Reference will be made in detail to preferred embodiments of the invention, examples of which are illustrated in the accompanying drawing figures. The figures are intended to be illustrative, not limiting. Although the invention is generally described in the context of these preferred embodiments, it should be understood that it is not intended to limit the spirit and scope of the invention to these particular embodiments.
Certain elements in selected ones of the drawings may be illustrated not-to-scale, for illustrative clarity. The cross-sectional views, if any, presented herein may be in the form of “slices”, or “near-sighted” cross-sectional views, omitting certain background lines which would otherwise be visible in a true cross-sectional view, for illustrative clarity.
Elements of the figures are typically numbered as follows. The most significant digit (hundreds) of the reference number usually corresponds to the figure number. Elements of FIG. 1 are typically numbered in the range of 100-199. Elements of FIG. 2 are typically numbered in the range of 200-299. Similar elements throughout the drawings may be referred to by similar reference numerals. For example, the element 199 in a figure may be similar, and possibly identical to the element 299 in another figure. In some cases, similar (including identical) elements may be referred to with similar numbers in a single drawing. For example, each of a plurality of elements 199 may be referred to individually as 199 a, 199 b, 199 c, 199 d, or the plurality may be referred to collectively as 199, or as 199 a-199 d. Such relationships, if any, between similar elements in the same or different figures will become apparent throughout the specification, including, if applicable, in the claims and abstract.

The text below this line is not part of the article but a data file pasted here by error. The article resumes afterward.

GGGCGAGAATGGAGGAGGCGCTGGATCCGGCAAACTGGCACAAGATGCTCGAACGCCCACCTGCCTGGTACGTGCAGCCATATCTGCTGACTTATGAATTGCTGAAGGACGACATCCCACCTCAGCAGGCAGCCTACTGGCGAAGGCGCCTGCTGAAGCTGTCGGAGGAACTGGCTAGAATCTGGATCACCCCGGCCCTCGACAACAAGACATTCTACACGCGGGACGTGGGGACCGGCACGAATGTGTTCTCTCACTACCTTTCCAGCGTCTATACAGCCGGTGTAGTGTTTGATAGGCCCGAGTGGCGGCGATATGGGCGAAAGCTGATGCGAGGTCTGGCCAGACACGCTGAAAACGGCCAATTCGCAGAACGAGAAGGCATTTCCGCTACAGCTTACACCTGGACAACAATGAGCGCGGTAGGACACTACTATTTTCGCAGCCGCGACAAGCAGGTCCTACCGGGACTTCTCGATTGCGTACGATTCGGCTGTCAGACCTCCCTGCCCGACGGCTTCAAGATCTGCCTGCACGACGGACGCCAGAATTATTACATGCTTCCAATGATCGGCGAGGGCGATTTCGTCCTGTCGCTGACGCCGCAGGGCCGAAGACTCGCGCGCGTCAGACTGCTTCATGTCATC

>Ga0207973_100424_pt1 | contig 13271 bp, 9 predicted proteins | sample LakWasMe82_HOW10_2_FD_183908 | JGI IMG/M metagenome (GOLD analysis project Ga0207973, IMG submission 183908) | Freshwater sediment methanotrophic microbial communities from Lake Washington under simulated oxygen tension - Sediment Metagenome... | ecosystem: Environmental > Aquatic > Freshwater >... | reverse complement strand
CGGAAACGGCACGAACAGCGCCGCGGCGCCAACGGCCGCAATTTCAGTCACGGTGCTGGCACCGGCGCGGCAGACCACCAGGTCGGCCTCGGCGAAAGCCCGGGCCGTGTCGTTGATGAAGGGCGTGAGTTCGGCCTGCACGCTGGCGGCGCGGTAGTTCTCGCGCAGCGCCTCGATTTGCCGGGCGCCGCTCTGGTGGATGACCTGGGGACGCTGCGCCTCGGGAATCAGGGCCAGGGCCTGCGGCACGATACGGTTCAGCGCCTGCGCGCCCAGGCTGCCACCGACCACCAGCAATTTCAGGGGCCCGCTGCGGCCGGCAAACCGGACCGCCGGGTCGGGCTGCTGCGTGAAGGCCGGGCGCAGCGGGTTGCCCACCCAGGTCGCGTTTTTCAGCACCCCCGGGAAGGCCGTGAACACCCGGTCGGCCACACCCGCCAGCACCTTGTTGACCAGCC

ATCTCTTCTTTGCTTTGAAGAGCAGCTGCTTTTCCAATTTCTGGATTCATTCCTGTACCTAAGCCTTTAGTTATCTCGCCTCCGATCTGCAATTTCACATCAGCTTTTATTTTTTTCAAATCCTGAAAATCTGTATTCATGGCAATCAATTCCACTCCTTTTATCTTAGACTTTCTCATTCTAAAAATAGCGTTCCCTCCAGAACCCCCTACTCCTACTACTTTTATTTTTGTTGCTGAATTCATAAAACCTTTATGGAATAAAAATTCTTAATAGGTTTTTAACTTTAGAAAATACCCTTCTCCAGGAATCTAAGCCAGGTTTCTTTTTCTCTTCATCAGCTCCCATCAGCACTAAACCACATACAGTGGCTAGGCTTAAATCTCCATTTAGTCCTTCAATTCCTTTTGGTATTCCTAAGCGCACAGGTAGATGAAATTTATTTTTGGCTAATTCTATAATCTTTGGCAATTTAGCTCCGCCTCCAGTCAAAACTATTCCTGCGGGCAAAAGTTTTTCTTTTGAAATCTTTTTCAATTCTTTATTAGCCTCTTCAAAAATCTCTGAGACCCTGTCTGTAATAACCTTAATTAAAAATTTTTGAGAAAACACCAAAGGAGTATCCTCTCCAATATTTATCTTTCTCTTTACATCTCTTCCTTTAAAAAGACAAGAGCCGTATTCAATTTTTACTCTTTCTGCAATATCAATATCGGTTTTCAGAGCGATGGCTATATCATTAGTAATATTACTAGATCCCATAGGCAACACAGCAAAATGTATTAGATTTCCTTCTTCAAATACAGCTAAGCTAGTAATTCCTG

The structure, operation, and advantages of the present preferred embodiment of the invention will become further apparent upon consideration of the following description taken in conjunction with the accompanying drawings, wherein:
FIG. 1 is a simplified block diagram of a tire pressure monitoring system, according to the prior art;
FIG. 1A is a simplified block diagram of a tire monitoring and regulating system having features according to the invention;
FIG. 1B is a cross-sectional view of a wheel-mounted portion of the tire monitoring and regulating system of FIG. 1A;
FIG. 1C is a top view of a PC board having a partial loop type antenna, according to the invention;